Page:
Four Far South Coast Falcons will take on the national stage this week.
Tamika Millard, Alanna Dummett, Makayla Morris and Jorja Moore will all represent the ACT Brumbies at the rugby union Youth Nationals to be held in Brisbane this week.
“The experience so far has been heaps of fun and totally worth all the travel,” Tamika said of the opportunity.
“We are all excited to compete at the nationals, we’ll be playing in Brisbane over three days with a combined team from Canberra, Batemans Bay and locally Pambula and Quaama.”
Falcons coach Scott Harris said he was immensely proud of all four of the girls who made the cut.
“It’s fantastic to see them get this level of opportunity, but also the recognition for their hard work,” Harris said.
“I’m very proud of them, they’re showing what dedication and hard work can lead to and I wouldn’t be surprised if they got picked up for the Australian side.”
It has been a tense couple of months after eight Falcons were nominated in an extended training roster, that was cut to the final 12 just last week.
“Eight of the girls were in the mix and we’re so happy to see the talent down here getting the chance to shine.”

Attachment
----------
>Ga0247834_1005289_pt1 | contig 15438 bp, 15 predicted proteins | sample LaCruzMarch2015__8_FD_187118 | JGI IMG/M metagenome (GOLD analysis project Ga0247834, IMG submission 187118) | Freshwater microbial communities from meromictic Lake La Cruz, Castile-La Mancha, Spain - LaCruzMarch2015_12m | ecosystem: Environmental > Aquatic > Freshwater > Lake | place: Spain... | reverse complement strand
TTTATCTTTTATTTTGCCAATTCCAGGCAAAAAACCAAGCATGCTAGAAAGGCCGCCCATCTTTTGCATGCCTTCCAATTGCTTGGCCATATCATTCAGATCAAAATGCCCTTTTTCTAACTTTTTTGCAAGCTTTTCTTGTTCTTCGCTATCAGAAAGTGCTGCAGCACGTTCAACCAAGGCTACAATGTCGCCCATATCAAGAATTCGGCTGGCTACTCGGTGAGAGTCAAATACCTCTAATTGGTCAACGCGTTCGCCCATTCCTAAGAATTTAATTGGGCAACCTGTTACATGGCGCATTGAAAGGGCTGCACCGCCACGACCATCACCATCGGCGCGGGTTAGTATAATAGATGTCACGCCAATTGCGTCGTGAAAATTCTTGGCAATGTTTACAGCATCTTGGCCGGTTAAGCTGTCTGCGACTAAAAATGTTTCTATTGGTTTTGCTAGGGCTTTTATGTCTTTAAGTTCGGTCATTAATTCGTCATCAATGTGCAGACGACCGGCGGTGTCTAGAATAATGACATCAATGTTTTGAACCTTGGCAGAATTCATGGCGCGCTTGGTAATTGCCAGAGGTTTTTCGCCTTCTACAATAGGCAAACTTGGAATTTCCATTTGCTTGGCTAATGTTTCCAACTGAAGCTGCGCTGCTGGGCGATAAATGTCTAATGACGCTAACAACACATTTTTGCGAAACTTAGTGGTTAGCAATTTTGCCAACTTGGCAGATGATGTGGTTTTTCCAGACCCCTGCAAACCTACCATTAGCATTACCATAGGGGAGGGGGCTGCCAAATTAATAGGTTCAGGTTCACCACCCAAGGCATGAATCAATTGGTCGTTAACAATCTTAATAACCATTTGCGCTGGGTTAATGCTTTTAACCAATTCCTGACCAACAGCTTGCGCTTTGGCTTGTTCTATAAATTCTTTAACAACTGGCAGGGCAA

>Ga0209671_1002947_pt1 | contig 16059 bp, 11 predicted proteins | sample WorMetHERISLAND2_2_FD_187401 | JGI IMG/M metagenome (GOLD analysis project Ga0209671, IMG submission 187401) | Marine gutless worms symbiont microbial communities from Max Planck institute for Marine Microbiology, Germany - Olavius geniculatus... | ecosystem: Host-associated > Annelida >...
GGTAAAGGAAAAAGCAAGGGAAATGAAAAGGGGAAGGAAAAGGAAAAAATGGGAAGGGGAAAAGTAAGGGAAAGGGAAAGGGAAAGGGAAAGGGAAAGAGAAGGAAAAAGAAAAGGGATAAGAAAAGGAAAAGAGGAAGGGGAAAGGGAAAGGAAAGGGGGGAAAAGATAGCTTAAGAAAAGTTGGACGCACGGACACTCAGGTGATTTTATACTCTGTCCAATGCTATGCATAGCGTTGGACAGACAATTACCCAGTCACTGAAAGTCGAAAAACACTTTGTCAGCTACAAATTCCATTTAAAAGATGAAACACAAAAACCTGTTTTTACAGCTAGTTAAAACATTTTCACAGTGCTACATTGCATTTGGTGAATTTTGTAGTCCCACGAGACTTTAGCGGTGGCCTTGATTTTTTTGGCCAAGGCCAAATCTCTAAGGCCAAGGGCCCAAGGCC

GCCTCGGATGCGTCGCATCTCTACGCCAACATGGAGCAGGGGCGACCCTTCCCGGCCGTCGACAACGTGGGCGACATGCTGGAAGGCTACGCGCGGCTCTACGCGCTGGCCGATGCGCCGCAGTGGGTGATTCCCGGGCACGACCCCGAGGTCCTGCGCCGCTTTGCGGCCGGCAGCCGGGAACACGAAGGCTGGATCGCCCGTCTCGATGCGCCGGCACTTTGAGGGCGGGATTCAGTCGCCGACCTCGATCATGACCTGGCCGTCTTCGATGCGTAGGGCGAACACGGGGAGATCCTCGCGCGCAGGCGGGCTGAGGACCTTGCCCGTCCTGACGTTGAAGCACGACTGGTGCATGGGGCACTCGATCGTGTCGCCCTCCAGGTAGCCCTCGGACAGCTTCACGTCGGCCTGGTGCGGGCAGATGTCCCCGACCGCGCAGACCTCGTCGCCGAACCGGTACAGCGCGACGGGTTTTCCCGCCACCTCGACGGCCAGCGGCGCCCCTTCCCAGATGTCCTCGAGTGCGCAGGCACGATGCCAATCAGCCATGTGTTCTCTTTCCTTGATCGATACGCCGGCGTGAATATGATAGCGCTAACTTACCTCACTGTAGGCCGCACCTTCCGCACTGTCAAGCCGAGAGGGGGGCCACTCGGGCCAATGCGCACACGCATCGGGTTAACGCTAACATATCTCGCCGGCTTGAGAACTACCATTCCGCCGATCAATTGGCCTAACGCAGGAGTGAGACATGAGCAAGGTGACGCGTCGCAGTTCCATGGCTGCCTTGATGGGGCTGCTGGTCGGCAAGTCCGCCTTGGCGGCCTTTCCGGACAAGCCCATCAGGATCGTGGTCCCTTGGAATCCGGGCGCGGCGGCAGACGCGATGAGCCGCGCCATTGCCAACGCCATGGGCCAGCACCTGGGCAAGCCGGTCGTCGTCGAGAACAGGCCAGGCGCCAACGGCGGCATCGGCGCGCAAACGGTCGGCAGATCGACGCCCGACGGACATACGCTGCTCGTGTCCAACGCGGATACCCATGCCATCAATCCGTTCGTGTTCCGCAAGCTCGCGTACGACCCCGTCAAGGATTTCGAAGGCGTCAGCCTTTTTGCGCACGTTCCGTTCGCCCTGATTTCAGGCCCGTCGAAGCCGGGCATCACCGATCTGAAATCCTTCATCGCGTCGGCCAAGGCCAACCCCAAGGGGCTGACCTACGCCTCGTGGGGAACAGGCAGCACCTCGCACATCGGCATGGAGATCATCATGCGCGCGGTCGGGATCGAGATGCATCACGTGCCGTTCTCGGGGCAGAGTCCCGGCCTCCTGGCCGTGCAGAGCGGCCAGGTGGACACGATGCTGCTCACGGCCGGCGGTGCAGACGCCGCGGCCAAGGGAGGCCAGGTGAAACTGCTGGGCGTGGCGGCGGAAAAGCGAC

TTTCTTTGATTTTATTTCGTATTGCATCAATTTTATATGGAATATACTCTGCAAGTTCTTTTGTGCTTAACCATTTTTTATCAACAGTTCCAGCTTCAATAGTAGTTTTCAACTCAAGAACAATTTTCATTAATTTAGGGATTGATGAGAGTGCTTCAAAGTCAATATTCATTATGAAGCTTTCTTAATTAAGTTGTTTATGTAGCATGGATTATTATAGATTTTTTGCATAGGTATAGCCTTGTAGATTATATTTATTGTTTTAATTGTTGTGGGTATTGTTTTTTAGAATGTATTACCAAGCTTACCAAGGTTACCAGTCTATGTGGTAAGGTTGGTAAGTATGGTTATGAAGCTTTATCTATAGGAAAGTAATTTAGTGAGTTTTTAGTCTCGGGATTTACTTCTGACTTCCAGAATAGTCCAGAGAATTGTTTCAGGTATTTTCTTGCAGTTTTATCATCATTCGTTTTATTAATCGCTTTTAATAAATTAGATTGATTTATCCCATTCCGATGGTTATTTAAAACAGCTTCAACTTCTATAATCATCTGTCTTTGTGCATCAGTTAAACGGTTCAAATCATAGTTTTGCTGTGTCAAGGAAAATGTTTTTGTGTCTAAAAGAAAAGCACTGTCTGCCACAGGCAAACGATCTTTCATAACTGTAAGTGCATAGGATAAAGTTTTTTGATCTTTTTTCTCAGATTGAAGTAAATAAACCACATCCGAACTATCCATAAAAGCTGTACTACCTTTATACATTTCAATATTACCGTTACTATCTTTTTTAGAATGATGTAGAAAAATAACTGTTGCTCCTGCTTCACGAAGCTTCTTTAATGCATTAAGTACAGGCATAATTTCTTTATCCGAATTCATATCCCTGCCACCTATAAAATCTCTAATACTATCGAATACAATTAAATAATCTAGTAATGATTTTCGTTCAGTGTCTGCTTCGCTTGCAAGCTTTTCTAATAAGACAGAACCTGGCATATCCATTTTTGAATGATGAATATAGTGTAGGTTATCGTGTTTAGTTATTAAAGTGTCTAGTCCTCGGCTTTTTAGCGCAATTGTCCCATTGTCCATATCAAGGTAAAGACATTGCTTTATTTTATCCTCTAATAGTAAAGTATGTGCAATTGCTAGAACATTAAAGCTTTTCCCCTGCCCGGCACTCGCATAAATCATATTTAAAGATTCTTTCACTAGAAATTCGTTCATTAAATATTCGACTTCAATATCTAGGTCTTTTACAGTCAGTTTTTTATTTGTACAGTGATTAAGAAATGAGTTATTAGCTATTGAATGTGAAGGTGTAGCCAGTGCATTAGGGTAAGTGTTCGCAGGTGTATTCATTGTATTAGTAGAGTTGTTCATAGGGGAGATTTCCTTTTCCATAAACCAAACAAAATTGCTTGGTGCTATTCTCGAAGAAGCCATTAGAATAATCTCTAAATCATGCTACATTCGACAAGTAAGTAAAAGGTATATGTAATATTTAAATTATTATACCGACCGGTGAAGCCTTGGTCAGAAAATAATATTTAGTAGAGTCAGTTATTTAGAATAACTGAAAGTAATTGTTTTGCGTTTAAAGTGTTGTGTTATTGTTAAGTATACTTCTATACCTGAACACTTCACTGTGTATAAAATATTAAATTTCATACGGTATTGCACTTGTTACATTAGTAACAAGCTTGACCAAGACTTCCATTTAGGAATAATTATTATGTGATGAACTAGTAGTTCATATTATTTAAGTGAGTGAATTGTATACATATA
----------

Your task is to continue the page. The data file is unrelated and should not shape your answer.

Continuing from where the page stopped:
The selection process included a number of tournaments but also training sessions at least twice a week – sometimes a three or four-hour drive away for the local contingent.
“We’d all like to thank our parents that have put in the effort with all the travel over the past eight weeks,” Tamika said.
Having performed on the national stage before, the girls said they were just eager to experience the competition and put their best foot forward.
But Harris said it was no small feat the girls had made it to the competition.
He said selection assured their ability among the top 120 under 17s players Australia-wide in rugby union.
“They have come from different codes, but they all have a background in rugby and they’re all incredible natural athletes,” he said.
“From the Falcons point of view, we’re incredibly proud to see how they’ve been able to stand up and shine at this level of competition.”
With ever-improving pathways for young women, Harris said there was massive potential for the girls to advance to bigger things.
“You see players like Millie Boyle and excelling in the competition and they could very well follow in her steps,” he said.
With opportunities for national selection or the upcoming Youth Olympics “they’re in with a shout, they’re role models and great young women,” Harris said.